Arey­oub­inge­ing on­foodor­al­co­hol?

Lethbridge Herald - - TUNES ENTERTAINMENT -

If you’re binge watch­ing all 12 episodes of “Home­land,” 13 of “Un­break­able Kimmy Sch­midt” or 10 of “Mozart in the Jun­gle,” you’re not alone. About 58 per cent of Amer­i­cans have binge watched a show. But binge­ing isn’t just for couch pota­toes in train­ing. Amer­i­cans are su­per-bingers of al­co­hol and food, too.

One in six U.S. adults binge drinks. That’s de­fined as hav­ing four or more drinks if a woman and five or more if a man, within two hours. But when the Cen­ters for Dis­ease Con­trol and Preven­tion re­cently ex­am­ined data on 400,000 adults, they dis­cov­ered that the av­er­age binge drinker does so 53 times an­nu­ally, down­ing seven drinks each time!

The toll is pro­found: Health risks in­clude car crashes, falls, burns and al­co­hol poi­son­ing; vi­o­lence, in­clud­ing homi­cide, sui­cide and do­mes­tic as­sault; STDs; high blood pres­sure, stroke, heart at­tack and liver dis­ease; and can­cer of the breast, throat, liver and colon.

And binge eat­ing — overeat­ing com­pul­sively, of­ten in se­cret and when not hun­gry — is also more com­mon than pre­vi­ously re­al­ized. It af­fects 2.8 mil­lion peo­ple in the U.S. The health risks are obe­sity (two-thirds of bingers are obese), as well as arthri­tis, sleep ap­nea, some can­cers, heart dis­ease, high blood pres­sure and Type 2 di­a­betes (much the same as binge drink­ing).

For binge drink­ing and binge eat­ing, seek coun­selling and 12-step pro­grams, work with your doc­tor to im­prove your health, and learn mind­ful med­i­ta­tion to ease de­pres­sion or anx­i­ety. If you’re binge watch­ing TV, get up and move around ev­ery 30 min­utes, or only binge watch while on a tread­mill or ex­er­cise bike. Then, you’ll be the star!


When Tiger Woods tied for fifth place at Bay Hill last month, it showed that his twoyear-long re­cov­ery from knee and back surg­eries was pay­ing off. Now Tiger fans ex­pect fewer strokes ev­ery time he plays.

That same prin­ci­ple of stroke re­cov­ery ap­plies to the seven mil­lion Amer­i­cans who are stroke sur­vivors. But far too many aren’t get­ting back in their game be­cause they’ve missed es­sen­tial post-stroke re­cov­ery steps.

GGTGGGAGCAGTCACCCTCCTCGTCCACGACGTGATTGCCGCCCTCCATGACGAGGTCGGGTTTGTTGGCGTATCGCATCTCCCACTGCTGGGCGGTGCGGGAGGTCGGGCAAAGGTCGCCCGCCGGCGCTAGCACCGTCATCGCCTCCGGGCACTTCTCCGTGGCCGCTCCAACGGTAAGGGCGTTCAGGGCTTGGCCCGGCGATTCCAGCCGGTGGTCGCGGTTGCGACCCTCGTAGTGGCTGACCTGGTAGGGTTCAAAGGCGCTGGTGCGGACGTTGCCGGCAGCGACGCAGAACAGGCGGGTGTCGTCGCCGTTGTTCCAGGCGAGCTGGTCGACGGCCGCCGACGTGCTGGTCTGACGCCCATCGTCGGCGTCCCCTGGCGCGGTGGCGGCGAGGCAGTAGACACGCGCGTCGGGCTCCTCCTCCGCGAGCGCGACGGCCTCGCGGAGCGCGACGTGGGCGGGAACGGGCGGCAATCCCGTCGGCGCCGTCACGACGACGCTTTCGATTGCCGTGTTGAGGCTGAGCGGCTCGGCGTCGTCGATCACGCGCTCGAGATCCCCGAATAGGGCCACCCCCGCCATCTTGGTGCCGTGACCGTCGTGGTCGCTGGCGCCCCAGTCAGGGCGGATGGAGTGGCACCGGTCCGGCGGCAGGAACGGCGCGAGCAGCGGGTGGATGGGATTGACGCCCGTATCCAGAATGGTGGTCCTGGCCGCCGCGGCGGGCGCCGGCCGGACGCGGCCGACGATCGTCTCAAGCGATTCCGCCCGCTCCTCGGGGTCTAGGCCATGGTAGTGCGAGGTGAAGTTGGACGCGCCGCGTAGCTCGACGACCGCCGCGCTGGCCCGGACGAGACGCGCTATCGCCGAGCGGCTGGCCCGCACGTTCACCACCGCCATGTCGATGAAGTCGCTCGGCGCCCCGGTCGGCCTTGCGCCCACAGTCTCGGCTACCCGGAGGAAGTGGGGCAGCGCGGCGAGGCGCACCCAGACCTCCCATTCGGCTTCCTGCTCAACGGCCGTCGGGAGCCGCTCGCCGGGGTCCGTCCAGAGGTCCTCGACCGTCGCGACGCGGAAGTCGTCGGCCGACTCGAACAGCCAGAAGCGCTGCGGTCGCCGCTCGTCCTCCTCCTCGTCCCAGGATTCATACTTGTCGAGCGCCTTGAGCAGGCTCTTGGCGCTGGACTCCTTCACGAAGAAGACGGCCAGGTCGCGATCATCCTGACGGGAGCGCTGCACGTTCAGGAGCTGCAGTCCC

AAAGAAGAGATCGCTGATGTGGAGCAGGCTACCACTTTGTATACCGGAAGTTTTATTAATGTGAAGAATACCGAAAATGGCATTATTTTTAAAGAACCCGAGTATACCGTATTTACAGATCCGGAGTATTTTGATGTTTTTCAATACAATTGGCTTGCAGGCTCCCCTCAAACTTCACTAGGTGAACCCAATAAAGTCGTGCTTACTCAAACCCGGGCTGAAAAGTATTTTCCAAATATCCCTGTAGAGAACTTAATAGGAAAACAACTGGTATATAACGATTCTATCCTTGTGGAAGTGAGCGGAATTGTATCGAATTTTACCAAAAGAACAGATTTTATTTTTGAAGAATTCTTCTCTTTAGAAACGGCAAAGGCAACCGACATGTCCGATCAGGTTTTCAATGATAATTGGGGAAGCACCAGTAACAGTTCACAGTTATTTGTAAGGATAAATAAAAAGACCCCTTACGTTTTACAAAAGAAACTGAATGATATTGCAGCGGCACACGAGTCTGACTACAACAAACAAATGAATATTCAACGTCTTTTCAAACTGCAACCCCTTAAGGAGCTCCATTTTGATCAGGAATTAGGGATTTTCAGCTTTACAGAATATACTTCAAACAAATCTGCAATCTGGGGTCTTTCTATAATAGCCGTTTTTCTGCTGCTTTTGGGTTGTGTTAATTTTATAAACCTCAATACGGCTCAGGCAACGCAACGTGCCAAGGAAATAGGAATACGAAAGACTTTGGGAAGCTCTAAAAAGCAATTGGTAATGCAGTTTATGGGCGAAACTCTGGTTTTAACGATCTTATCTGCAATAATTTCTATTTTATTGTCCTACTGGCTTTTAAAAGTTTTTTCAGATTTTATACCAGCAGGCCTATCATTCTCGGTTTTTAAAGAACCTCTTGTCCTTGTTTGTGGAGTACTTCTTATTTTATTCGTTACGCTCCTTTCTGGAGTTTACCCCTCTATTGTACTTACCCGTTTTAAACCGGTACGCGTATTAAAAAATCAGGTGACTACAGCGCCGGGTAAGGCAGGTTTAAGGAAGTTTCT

Ac­cord­ing to the Amer­i­can Heart As­so­ci­a­tion, fewer than one in 100 stroke sur­vivors is fol­low­ing all the re­cov­ery guide­lines. They in­clude: not smok­ing, get­ting reg­u­lar phys­i­cal ac­tiv­ity, eat­ing a healthy diet, plus achiev­ing nor­mal body mass in­dex, blood pres­sure, glu­cose lev­els and to­tal choles­terol. And we’d add two more: Learn­ing how to man­age stress and get­ting post-stroke re­hab.

Re­hab — done as early as pos­si­ble — boosts qual­ity of life. It in­volves putting to­gether a team of doc­tors, fam­ily, care­givers, phys­i­cal and oc­cu­pa­tional ther­a­pists, nu­tri­tion­ists and oth­ers. To help fig­ure this out, check out

Search for “Choos­ing the Right Stroke Re­hab Fa­cil­ity.”


Chances are you’ve spent more than one night toss­ing and turn­ing. Up to 70 mil­lion U.S. adults have a sleep dis­or­der. But if you’re rap­per Eminem and a tour means you’re not in the same time zone for more than a night or two, get­ting a good night’s sleep is an ex­tra chal­lenge. His so­lu­tion (odd, but the right im­pulse) is to put tin­foil on his ho­tel room win­dows to make sure not a ray of light gets through.

Stud­ies con­firm that dark­ness is linked to bet­ter sleep qual­ity, and to a hap­pier out­look. But in the United States and Eu­rope, 99 per cent of the pub­lic can’t ex­pe­ri­ence a nat­u­ral dark night! So, whether you have in­som­nia or not, you may want to adopt Eminem’s strat­egy of light-block­ing (but use some­thing more per­ma­nent than tin­foil).